Many men are monks and wear Tibetan Buddhist-style burgundy or orange woolen wrapped robes stitched together from separate pieces of cloth. Women wear a wraparound dress of wool or silk, kiru, with a sash. Silver brooches with a pin, koma, hold the wrapped dress in place. Over this they wear a jacket, toego, which gives the dress a very elegant style. A shoulder shawl, rachu, is essential for entry to the Dzong or in the presence of royalty or high officials. The finest kiru, known as kushutharas, is a highly elaborate weave and is worn mostly by royalty.
The Vanga or Banga Kingdom is mentioned in early Sanskrit literature (1000 B.C.E.) and it was known as one of the earliest Indian kingdoms to embrace Buddhism. Bengal has a strong, local cultural tradition and has long had contact with Southeast Asia and with the West, via Arab traders. Portugal was the first European state to have direct contact with Bengal. The region is ethnically diverse, with a Bengali-speaking majority in the broad river valleys and lowlands, and with hill tribes, especially in the east, that have connections with the peoples of Myanmar (Burma).
In 1576 C.E. the Moguls conquered Bengal, incorporating it into the Mogul Empire. The British East India Company established a trading settlement in 1651. Bengal was assimilated into the British Empire, and Calcutta became the seat of the empire, as well as the hub of the trade. The partition of India in 1947 saw East Bengal, which had a Muslim majority, become East Pakistan, while West Bengal, with a Hindu majority, remained part of India. In December 1971 East Pakistan became the sovereign state of Bangladesh.
Bengal was known from early times for its gossamer Dacca muslin, which was in demand throughout the world. Women spun cotton thread to the fineness of 400 count. The Roman senate bemoaned emptying their coffers to pay for this fine muslin. Caesar complained that his wife appeared naked in public and she responded that she wore seven layers of the Indian cloth.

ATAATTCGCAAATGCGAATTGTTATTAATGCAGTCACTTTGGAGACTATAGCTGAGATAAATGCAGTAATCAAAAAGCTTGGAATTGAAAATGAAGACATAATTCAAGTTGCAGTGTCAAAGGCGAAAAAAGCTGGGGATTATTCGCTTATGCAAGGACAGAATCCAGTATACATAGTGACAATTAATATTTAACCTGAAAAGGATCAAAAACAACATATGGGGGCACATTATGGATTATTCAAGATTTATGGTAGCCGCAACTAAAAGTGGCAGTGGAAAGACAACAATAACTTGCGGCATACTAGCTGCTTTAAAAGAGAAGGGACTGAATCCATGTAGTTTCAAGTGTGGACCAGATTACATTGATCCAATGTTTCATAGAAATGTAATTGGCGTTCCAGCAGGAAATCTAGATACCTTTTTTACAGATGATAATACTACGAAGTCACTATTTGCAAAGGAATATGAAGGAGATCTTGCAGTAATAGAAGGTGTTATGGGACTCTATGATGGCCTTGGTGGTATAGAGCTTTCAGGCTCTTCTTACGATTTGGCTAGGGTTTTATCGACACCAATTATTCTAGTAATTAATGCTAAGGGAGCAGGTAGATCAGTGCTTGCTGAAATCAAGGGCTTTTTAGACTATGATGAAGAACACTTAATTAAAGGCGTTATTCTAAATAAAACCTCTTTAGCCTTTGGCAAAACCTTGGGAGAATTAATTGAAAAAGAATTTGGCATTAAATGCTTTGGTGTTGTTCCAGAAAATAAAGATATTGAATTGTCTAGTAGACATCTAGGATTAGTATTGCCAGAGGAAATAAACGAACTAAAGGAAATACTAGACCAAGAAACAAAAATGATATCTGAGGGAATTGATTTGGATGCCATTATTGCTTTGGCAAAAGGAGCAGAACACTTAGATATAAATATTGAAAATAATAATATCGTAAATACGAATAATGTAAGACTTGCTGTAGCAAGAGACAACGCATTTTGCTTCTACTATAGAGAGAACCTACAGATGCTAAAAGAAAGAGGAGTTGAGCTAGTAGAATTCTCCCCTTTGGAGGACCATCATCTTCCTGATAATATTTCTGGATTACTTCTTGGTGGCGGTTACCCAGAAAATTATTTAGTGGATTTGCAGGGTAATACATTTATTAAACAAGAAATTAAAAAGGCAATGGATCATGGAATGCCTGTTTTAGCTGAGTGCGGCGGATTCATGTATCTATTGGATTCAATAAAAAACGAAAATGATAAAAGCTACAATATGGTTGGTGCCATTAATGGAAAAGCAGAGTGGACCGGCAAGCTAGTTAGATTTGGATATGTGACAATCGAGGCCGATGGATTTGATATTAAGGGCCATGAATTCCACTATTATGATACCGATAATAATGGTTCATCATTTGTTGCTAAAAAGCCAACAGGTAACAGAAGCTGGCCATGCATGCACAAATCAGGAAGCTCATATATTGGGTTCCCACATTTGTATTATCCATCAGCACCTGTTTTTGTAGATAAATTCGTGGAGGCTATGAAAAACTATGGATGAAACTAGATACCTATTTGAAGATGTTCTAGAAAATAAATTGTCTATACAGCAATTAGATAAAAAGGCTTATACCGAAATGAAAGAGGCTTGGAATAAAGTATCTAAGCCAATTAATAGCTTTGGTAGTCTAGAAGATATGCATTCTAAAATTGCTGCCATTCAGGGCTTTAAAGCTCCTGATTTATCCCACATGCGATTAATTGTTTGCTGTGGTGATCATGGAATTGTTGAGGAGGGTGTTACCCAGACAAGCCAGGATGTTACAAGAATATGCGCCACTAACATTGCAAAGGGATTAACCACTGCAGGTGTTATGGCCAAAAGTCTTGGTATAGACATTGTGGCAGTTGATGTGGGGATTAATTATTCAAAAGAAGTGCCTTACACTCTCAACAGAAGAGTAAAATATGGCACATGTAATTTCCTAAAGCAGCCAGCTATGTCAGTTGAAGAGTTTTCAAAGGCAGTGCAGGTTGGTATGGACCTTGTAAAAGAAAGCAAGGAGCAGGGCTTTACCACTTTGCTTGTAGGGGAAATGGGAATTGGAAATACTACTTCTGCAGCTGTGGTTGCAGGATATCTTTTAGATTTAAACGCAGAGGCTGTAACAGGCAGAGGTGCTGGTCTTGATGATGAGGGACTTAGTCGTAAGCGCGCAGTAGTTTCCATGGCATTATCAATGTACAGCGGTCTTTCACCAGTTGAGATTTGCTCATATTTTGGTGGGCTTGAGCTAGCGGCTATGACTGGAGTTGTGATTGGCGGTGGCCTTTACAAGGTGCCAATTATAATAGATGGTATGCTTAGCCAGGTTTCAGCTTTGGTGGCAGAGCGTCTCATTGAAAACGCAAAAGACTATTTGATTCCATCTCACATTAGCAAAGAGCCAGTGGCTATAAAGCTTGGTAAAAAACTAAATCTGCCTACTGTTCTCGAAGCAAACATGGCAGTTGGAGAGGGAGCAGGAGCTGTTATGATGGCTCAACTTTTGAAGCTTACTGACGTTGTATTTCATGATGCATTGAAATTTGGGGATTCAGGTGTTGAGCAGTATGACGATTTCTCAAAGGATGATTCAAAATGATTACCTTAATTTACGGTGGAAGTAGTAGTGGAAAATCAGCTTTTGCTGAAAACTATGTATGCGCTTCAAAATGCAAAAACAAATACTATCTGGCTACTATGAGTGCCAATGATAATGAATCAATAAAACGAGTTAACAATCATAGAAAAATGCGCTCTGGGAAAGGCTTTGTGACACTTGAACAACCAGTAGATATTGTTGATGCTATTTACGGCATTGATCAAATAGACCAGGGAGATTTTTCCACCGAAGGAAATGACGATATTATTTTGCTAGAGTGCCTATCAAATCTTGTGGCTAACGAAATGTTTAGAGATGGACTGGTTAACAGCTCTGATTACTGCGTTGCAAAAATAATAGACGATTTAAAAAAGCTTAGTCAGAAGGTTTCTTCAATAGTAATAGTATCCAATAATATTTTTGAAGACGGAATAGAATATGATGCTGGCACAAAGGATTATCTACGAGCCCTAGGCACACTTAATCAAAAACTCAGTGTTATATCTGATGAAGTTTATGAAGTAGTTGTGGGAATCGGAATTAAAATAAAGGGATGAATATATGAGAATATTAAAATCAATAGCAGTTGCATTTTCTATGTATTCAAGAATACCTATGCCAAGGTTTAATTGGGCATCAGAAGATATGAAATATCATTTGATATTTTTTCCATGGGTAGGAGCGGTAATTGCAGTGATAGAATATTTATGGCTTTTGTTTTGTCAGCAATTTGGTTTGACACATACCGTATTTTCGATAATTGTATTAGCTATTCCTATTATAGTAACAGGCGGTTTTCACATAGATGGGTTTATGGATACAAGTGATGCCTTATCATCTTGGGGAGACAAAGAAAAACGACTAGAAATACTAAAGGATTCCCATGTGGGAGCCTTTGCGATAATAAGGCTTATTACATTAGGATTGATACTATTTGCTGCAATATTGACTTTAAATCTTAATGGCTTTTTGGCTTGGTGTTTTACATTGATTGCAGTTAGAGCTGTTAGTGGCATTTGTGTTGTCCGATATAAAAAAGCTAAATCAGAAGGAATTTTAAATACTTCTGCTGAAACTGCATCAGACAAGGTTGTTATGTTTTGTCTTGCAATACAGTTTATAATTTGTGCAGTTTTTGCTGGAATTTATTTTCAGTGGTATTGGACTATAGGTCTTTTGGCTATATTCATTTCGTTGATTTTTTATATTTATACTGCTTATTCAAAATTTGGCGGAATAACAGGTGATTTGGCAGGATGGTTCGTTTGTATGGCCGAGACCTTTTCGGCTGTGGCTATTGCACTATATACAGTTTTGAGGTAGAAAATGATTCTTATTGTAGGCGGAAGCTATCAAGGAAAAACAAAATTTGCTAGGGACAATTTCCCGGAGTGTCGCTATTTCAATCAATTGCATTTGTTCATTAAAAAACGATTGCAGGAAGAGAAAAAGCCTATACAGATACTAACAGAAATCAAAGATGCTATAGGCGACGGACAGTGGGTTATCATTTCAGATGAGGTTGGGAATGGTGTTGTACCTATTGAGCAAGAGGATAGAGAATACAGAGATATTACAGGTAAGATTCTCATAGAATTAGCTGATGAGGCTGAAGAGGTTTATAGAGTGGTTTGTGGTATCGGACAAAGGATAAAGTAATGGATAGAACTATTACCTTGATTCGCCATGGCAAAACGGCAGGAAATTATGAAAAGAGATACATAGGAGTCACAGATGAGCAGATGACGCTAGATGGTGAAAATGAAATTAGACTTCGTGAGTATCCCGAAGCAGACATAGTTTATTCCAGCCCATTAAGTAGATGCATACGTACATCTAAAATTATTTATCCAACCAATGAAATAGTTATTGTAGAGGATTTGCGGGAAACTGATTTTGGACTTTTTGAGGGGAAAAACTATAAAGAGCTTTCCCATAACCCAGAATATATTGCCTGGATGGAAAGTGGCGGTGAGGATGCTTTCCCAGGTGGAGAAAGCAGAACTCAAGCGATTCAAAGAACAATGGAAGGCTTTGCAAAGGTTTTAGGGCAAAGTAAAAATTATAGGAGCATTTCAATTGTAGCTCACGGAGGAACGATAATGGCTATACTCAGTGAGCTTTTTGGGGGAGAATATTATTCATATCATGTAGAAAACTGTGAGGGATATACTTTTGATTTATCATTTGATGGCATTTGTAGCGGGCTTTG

The women of both West Bengal and Bangladesh wear cotton saris in the typical Bangla style of fold upon fold. Hindu women use the long end of the sari as a kind of veil by draping it over their head; Muslim women wear the sari at home in the same manner but cover it with a burqa outside the house. Muslim peasant men wear a colorful lungi (sarong), with short vest. Hindu men wear a dhoti (unstitched pantaloon), a vest, and a shoulder cloth. Urban Muslim men wear loose pajamas with a tunic known as a Punjabi. For formal occasions the men wear fitting, long coats, sherwani, with tight pajamas, while Hindus wear cotton or silk dhotis with Punjabi and a shawl. Tribal women wear sarongs and breast cloths with intricate patterns, woven on backstrap looms. Among some tribal women, the intricately woven sarong was formerly worn from the breast to the calf. The custom of wearing blouses with the sarong or sari was introduced much later. The younger generation has taken to wearing the salwar kamiz.
South Asia has the distinctive characteristic that women have maintained their traditional way of dress. The elite younger generation does wear Western dress and the universal jeans, but for special occasions and as they settle into domesticity, they wear their local dress. However, the different styles of wearing the sari in different regions dictated by the geo-climatic conditions and local culture is now disappearing. The eighteen-foot sari with the cross border thrown across the left shoulder has come to dominate throughout India, Bangladesh, and Sri Lanka; upper-class women of Nepal also wear the sari.
The freedom struggle and search for identity had led to the use of khadi, handspun handwoven cotton, and the Gandhi topi (cap), which became associated with the freedom struggle. After independence and the need for creating a national identity led to the introduction of the Jawahar jacket, a sleeveless fitting jacket worn with Indian clothes made fashionable by the first prime minister, Jawaharlal Nehru, as well as the Jodhpur coat, a close necked full-sleeved short coat worn with trousers as semi-formal dress and the sherwani or achkan, a long coat worn with tight churidar pajama and formal dress.
Pakistan guards its separate identity and the women wear the salwar kamiz, which has also spread to Bangladesh and southern India. Women's magazines and Bollywood films have had an important influence in making the women innovative in enriching their costume. This began even before the advent of India's National Institute of Fashion Technology in the 1980s and the proliferation of boutique culture in the hands of young fashion designers, who are setting new trends in South Asian styles of dress.
South Asia: History of Dress By Jasleen Dhamija